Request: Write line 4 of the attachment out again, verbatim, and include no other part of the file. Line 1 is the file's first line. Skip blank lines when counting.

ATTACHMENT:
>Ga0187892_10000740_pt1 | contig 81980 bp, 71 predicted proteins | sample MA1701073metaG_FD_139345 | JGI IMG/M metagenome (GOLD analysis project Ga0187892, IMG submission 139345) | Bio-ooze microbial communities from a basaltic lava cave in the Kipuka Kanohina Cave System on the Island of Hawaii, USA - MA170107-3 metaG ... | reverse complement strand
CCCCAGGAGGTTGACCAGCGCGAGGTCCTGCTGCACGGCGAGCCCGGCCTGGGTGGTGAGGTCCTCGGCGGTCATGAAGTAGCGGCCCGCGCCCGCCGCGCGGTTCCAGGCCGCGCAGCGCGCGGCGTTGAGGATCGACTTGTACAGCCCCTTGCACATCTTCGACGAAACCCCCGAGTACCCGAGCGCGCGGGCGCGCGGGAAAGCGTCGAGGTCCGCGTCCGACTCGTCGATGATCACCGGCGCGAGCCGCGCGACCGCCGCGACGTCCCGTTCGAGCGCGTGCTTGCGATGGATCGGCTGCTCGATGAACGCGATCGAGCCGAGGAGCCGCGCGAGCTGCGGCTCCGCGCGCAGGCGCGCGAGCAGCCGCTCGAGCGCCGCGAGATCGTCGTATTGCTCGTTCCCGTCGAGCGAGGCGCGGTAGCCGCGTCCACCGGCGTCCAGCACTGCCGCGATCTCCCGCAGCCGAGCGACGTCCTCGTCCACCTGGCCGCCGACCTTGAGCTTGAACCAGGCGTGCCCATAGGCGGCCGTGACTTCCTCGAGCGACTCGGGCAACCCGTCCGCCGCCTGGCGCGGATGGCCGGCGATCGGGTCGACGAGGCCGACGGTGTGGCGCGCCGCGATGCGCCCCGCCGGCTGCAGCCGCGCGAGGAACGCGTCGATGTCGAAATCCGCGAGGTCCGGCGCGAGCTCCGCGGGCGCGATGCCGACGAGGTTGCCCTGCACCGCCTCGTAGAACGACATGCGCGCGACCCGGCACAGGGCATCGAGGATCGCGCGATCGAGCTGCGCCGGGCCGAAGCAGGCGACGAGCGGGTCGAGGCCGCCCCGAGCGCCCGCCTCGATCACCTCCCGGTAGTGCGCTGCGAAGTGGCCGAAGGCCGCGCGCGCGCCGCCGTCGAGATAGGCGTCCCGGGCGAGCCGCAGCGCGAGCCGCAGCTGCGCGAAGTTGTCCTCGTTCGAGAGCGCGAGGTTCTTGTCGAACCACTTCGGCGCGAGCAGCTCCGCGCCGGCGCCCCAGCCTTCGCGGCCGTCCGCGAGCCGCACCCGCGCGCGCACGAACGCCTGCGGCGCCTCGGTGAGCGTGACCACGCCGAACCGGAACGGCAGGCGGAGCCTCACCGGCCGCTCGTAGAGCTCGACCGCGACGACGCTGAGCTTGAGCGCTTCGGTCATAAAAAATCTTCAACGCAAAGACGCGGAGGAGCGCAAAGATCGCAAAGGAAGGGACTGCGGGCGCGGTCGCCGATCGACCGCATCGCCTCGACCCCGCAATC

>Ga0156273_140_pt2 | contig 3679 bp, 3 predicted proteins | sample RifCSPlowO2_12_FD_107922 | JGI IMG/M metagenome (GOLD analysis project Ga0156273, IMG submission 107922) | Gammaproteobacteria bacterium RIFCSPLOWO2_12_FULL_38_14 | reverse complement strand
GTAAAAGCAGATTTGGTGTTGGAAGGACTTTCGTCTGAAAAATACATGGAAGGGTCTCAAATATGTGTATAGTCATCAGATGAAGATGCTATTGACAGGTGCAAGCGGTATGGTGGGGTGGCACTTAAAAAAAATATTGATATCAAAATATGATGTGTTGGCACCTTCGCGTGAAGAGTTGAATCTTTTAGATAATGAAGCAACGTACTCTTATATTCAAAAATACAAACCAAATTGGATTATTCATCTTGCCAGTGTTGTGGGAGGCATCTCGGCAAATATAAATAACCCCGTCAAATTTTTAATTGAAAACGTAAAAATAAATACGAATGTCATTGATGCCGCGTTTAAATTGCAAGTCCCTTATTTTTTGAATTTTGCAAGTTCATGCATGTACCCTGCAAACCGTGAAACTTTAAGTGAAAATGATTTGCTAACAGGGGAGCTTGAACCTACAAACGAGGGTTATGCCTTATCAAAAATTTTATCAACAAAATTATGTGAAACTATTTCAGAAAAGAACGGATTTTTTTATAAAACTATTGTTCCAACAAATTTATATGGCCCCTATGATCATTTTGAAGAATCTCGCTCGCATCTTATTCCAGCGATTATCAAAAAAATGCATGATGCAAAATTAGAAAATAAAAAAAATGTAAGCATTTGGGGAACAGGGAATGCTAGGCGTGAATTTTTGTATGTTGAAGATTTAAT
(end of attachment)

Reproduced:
GTAAAAGCAGATTTGGTGTTGGAAGGACTTTCGTCTGAAAAATACATGGAAGGGTCTCAAATATGTGTATAGTCATCAGATGAAGATGCTATTGACAGGTGCAAGCGGTATGGTGGGGTGGCACTTAAAAAAAATATTGATATCAAAATATGATGTGTTGGCACCTTCGCGTGAAGAGTTGAATCTTTTAGATAATGAAGCAACGTACTCTTATATTCAAAAATACAAACCAAATTGGATTATTCATCTTGCCAGTGTTGTGGGAGGCATCTCGGCAAATATAAATAACCCCGTCAAATTTTTAATTGAAAACGTAAAAATAAATACGAATGTCATTGATGCCGCGTTTAAATTGCAAGTCCCTTATTTTTTGAATTTTGCAAGTTCATGCATGTACCCTGCAAACCGTGAAACTTTAAGTGAAAATGATTTGCTAACAGGGGAGCTTGAACCTACAAACGAGGGTTATGCCTTATCAAAAATTTTATCAACAAAATTATGTGAAACTATTTCAGAAAAGAACGGATTTTTTTATAAAACTATTGTTCCAACAAATTTATATGGCCCCTATGATCATTTTGAAGAATCTCGCTCGCATCTTATTCCAGCGATTATCAAAAAAATGCATGATGCAAAATTAGAAAATAAAAAAAATGTAAGCATTTGGGGAACAGGGAATGCTAGGCGTGAATTTTTGTATGTTGAAGATTTAAT